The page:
The Irish sure love corned beef, to be sure, to be sure. It’s almost a national dish.
But historically speaking, corned beef is not really Irish at all. Traditionally Irish cooks would poach slabs of bacon in much the same way we now braise corned beef. But when they came to America in droves during the 19th century they were forced to find a new staple food, as bacon was priced beyond their humble means. They turned to the more affordable salt beef made famous by New York’s early Jewish butchers and discovered that it too could be cooked in a style that suited the Gaelic palate.
Returning migrants brought this taste of the New World back to the Emerald Isle, and in a short time it became the iconic food of St Patrick’s Day.
This posed a problem for the devoutly Catholic Irish as this most Gaelic of celebrations occurs during Lent, a religious festival with its own rules about what may be served at table. Fish on Fridays, old mate! So in years when St Patrick’s Day falls on a Friday what are poor Paddy and Mick to do? Fish is called for by the church, yet tradition demands corned beef.
Rather than risk a gastro-schism that could rend the faithful asunder, parts of the Catholic Church relented its rules in consultation with the congregation, and some bishops now permit the flock to have their beef and eat it too.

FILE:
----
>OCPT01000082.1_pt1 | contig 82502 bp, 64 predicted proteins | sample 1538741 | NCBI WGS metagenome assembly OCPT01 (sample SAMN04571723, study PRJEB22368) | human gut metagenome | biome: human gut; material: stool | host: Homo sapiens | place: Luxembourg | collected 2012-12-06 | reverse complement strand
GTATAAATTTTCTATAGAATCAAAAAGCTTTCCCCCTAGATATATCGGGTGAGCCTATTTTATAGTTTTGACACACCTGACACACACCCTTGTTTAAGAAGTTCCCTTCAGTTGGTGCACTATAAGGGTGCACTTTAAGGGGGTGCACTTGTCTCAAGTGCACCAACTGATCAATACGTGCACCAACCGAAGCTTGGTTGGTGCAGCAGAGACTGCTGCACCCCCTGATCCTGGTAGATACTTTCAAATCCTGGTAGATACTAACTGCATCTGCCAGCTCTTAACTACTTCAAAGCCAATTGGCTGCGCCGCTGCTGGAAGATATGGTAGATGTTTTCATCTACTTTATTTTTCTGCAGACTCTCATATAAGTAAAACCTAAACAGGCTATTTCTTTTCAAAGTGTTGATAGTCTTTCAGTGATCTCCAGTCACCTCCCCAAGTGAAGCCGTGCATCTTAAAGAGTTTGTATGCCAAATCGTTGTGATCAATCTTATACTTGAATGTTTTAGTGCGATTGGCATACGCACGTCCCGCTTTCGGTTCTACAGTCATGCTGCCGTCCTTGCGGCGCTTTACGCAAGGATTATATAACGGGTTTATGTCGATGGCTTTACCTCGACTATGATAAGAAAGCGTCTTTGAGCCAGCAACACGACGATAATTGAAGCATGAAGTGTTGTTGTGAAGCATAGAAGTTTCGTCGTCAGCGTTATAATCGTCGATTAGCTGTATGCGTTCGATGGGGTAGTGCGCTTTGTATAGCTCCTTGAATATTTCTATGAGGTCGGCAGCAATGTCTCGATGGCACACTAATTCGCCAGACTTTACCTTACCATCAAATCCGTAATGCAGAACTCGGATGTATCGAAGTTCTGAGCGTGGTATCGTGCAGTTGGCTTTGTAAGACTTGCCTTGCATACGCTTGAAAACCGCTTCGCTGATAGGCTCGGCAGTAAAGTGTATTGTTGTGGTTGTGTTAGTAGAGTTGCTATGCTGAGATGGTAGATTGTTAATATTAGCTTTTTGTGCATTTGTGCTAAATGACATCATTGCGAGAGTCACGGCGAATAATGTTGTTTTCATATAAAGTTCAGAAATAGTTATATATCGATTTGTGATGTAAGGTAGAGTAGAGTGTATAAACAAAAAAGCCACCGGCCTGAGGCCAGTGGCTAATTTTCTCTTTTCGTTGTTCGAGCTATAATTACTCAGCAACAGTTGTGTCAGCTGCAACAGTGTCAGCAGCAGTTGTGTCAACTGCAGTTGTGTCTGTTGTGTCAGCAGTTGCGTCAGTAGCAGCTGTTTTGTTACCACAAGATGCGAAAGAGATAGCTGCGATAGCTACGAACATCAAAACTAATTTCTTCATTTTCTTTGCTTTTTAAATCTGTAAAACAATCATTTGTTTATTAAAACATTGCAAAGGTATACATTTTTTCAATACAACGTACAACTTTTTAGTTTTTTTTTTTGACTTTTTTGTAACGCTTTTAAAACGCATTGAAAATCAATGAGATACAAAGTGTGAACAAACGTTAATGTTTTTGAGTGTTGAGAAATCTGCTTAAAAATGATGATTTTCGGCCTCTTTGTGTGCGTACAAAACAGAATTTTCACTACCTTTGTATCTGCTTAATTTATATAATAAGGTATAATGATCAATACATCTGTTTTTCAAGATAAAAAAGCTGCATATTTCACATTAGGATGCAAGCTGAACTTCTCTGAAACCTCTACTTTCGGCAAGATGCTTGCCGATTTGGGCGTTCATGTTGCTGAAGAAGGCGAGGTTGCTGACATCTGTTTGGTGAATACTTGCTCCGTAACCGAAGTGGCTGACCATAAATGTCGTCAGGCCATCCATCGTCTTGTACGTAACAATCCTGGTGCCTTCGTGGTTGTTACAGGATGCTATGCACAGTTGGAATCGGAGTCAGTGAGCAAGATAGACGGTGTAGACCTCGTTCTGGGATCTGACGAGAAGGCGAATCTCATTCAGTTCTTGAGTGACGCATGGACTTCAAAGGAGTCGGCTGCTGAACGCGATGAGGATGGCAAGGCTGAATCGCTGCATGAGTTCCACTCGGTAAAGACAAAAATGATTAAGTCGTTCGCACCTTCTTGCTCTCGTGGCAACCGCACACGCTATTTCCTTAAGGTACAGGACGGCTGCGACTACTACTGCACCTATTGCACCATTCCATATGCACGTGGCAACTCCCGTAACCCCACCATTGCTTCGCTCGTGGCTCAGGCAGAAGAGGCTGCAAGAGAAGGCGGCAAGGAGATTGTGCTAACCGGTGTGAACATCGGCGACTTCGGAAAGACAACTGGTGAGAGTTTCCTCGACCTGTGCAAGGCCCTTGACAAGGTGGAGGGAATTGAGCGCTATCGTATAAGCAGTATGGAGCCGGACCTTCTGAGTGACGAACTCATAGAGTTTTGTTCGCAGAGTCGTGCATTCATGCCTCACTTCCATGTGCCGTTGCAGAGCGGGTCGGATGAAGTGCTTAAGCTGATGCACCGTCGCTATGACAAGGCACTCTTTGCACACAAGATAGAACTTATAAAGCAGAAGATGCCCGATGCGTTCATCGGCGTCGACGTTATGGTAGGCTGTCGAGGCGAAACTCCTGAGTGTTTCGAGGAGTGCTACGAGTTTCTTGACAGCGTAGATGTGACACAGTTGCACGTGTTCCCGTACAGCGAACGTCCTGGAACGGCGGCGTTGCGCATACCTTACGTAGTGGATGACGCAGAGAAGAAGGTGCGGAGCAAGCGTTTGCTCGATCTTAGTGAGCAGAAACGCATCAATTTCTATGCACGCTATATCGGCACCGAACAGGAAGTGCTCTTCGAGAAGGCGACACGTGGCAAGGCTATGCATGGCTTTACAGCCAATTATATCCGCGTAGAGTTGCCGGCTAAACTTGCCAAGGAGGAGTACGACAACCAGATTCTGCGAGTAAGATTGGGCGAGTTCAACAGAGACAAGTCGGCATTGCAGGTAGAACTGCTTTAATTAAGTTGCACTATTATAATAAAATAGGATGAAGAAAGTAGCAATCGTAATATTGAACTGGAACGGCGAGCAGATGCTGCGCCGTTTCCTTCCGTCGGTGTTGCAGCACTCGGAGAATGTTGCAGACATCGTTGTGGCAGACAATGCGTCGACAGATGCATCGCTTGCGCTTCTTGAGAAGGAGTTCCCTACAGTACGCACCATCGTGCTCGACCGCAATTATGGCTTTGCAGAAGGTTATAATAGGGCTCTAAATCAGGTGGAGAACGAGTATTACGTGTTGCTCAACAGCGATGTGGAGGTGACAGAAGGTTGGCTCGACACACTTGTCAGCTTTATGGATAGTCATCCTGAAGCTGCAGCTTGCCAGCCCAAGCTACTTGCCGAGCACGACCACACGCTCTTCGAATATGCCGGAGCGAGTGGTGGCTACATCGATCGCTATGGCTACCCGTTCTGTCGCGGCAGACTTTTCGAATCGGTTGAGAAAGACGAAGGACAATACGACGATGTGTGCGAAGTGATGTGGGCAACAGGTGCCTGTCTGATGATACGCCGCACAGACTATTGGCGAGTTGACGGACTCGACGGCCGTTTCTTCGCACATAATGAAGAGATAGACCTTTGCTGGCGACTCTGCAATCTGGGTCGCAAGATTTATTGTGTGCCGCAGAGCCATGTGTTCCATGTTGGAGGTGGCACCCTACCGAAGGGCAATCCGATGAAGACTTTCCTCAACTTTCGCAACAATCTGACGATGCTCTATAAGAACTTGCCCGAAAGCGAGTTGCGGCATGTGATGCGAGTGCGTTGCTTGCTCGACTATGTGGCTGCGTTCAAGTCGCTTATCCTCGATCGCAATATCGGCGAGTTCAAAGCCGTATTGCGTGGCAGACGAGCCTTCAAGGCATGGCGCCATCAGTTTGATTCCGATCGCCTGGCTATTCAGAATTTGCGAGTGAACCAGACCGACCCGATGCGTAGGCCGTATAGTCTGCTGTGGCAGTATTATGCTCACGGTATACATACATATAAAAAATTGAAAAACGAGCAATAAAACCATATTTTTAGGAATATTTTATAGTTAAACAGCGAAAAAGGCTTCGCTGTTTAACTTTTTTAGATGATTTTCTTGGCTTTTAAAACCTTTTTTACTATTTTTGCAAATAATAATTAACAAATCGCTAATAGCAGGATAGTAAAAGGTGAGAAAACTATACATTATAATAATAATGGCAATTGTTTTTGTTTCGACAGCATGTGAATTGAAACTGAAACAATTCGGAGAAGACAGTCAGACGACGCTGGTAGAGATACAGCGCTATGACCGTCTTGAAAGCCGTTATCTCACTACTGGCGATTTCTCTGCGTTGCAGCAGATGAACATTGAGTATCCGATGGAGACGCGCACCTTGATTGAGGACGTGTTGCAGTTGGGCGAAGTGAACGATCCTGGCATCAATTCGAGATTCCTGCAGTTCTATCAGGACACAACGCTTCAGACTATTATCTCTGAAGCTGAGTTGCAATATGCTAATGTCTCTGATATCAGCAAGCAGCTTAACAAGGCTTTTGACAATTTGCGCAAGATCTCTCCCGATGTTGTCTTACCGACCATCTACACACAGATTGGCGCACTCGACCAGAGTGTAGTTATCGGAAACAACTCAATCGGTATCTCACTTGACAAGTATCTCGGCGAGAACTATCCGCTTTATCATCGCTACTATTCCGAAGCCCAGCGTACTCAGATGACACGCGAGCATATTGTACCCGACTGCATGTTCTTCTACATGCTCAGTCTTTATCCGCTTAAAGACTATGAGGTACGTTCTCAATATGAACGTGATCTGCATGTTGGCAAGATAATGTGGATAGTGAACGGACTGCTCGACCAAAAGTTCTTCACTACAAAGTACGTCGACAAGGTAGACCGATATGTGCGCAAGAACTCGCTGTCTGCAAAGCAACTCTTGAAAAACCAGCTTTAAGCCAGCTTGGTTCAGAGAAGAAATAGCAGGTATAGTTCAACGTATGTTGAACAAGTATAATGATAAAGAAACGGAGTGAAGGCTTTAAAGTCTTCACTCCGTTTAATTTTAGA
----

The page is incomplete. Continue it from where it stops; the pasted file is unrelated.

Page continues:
The next such intersection will occur in 2017. Perhaps the Pope had not the stomach for a beef over beef.
In Australia we refer to corned beef as ‘silverside’. This is the name of a hindquarter section of beef with a thick silvery membrane along its outer wall. A tougher cut, silverside is best cooked slowly, and is our most popular choice for salt-curing.
‘Corning’, as salt-brining is sometimes called, is an aromatic pickling process undertaken to cure meats prior to cooking. It tenderises the connective tissues, introduces flavours, and pre-seasons as well. Also, it adds weeks to a meat’s shelf life. Traditionally a corned piece of meat will then be braised for several hours, after which it will emerge delicately tender, but without having lost its structural integrity in the way other braised meats can suffer.
Pickled pork, corned lamb and salt fish have their place in the kitchen, but when it comes to the authentic modern Irish experience, a generous serve of corned silverside with cabbage and potatoes cannae be beat!
Here’s my favourite way to eat corned beef.